If we had chosen to tax ourselves to pay for this spending, our current problems could have been avoided. But no one likes paying taxes. Taxes not only take money out of our pockets, but they also distort incentives and reduce economic growth. So, instead, we borrowed increasing amounts to pay for these programs.
Yet debt does not avoid hard choices. It only delays them. After last week’s events in the bond market, it is clear that further delay is no longer possible. The day of reckoning is here.
This morning, the Treasury Department released a detailed report about the nature of the problem. To put it most simply, the bond market no longer trusts us.
For years, the United States government borrowed on good terms. Investors both at home and abroad were confident that we would honor our debts. They were sure that when the time came, we would do the right thing and bring spending and taxes into line.
But over the last several years, as the ratio of our debt to gross domestic product reached ever-higher levels, investors started getting nervous. They demanded higher interest rates to compensate for the perceived risk. Higher interest rates increased the cost of servicing our debt, adding to the upward pressure on spending. We found ourselves in a vicious circle of rising budget deficits and falling investor confidence.
As economists often remind us, crises take longer to arrive than you think, but then they happen much faster than you could have imagined. Last week, when the Treasury tried to auction its most recent issue of government bonds, almost no one was buying. The private market will lend us no more. Our national credit card has been rejected.
So where do we go from here?
Yesterday, I returned from a meeting at the International Monetary Fund in its new headquarters in Beijing. I am pleased to report some good news. I have managed to secure from the I.M.F. a temporary line of credit to help us through this crisis.
This loan comes with some conditions. As your president, I have to be frank: I don’t like them, and neither will you. But, under the circumstances, accepting these conditions is our only choice.
We have to cut Social Security immediately, especially for higher-income beneficiaries. Social Security will still keep the elderly out of poverty, but just barely.
We have to limit Medicare and Medicaid. These programs will still provide basic health care, but they will no longer cover many expensive treatments. Individuals will have to pay for these treatments on their own or, sadly, do without.
We have to cut health insurance subsidies to middle-income families. Health insurance will be less a right of citizenship and more a personal responsibility.
We have to eliminate inessential government functions, like subsidies for farming, ethanol production, public broadcasting, energy conservation and trade promotion.
We will raise taxes on all but the poorest Americans. We will do this primarily by broadening the tax base, eliminating deductions for mortgage interest and state and local taxes. Employer-provided health insurance will hereafter be taxable compensation.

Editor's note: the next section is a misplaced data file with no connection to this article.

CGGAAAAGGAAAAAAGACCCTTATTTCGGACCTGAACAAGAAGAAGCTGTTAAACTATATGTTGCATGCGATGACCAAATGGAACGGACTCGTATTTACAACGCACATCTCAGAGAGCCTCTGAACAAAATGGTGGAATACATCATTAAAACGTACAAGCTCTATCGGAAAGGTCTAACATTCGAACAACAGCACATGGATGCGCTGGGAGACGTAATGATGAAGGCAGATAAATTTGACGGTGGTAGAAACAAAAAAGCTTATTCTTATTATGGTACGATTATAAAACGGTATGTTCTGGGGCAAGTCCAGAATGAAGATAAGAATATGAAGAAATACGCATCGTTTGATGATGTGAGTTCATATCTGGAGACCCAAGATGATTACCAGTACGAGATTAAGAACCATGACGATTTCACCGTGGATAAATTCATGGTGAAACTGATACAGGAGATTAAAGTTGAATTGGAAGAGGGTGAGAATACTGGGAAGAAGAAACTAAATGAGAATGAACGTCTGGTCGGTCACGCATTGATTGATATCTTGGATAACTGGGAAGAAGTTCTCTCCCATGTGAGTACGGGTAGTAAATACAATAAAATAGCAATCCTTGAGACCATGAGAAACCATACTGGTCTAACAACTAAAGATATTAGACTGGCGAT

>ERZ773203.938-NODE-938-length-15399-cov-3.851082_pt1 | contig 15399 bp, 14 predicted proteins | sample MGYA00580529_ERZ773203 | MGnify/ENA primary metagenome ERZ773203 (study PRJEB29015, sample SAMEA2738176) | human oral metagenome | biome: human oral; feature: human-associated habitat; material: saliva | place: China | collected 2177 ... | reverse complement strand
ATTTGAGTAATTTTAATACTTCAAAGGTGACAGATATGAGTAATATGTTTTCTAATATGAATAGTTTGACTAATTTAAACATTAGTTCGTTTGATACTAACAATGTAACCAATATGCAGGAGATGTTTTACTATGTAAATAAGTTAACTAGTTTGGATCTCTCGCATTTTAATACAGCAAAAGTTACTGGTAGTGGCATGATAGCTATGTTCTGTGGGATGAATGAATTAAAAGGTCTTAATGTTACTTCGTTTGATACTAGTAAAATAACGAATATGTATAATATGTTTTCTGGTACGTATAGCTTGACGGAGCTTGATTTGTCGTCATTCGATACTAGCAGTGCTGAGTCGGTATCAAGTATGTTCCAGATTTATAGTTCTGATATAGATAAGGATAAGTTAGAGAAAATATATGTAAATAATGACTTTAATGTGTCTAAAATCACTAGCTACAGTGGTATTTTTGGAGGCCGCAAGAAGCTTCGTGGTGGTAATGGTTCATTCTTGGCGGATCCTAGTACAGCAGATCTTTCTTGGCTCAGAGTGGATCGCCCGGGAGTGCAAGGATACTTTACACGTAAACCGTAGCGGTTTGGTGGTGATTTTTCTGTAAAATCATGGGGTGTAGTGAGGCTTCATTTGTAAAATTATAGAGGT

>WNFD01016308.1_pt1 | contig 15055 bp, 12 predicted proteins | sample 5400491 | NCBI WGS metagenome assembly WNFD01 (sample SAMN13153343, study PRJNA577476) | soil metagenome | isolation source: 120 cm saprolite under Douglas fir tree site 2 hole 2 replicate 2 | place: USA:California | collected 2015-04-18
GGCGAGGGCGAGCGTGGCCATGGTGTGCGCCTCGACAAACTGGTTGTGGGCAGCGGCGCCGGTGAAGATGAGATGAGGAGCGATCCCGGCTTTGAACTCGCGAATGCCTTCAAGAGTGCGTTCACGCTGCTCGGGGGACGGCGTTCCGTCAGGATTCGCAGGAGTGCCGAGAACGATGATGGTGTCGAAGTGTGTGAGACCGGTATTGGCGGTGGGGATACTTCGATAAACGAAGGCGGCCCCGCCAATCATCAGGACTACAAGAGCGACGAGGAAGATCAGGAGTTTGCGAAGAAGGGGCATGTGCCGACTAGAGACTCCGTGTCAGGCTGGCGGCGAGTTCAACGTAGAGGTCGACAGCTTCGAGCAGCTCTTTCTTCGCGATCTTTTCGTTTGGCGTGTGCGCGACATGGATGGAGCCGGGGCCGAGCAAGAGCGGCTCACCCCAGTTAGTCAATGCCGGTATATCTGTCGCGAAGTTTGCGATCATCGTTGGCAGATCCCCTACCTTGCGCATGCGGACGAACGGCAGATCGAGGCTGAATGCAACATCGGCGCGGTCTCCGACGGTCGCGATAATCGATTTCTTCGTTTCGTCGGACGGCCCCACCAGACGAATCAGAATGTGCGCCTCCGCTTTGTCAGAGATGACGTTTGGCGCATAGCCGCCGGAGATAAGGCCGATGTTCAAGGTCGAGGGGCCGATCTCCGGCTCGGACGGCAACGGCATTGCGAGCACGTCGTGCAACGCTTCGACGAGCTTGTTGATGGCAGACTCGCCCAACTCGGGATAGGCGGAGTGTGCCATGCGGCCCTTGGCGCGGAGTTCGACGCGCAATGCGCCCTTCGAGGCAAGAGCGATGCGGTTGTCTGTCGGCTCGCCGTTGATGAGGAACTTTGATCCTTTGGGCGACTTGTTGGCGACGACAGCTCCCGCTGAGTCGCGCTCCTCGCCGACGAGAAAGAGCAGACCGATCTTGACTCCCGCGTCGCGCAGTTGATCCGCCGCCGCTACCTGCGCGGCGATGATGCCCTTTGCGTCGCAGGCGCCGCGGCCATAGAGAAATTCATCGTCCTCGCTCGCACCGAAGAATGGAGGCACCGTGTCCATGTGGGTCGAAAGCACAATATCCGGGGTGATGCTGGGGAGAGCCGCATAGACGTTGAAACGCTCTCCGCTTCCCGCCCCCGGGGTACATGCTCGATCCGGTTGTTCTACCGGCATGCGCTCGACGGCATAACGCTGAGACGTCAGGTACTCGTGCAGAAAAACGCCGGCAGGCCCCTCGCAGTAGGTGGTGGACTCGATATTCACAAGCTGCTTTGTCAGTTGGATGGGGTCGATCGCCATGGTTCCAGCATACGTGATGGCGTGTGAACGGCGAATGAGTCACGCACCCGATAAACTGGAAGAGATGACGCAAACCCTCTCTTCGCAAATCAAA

We will increase the gasoline tax by $2 a gallon. This will not only increase revenue, but will also address various social ills, from global climate change to local traffic congestion.
AS I have said, these changes are repellant to me. When you elected me, I promised to preserve the social safety net. I assured you that the budget deficit could be fixed by eliminating waste, fraud and abuse, and by increasing taxes on only the richest Americans. But now we have little choice in the matter.
If only we had faced up to this problem a generation ago. The choices then would not have been easy, but they would have been less draconian than the sudden, nonnegotiable demands we now face. Americans would have come to rely less on government and more on themselves, and so would be better prepared today.
What I wouldn’t give for a chance to go back and change the past. But what is done is done. Americans have faced hardship and adversity before, and we have triumphed. Working together, we can make the sacrifices it takes so our children and grandchildren will enjoy a more prosperous future.
N. Gregory Mankiw is a professor of economics at Harvard.
Strange that there is no objection to clearly unnecessary and extravagant expenses.
We destroyed an energy efficient and economical railway system by encouraging driving private cars every place; we did that by building the Interstate Highway System. We built roads and encouraged urban development in ways that made public transportation impractical, forcing everyone to drive private cars, including even poor people who would have been better off if they had been able to use public transportation. We continue to do that and periodically add lanes to freeways in a futile attempt to reduce traffic congestion. All this has caused us to become ever more dependent on imported oil, a problem we were warned about decades ago but chose to ignore thereby creating serious economic and other problems.
The federal government subsidized the airlines with very lucrative air mail contracts further reducing efficient rail travel and causing us to import even more oil.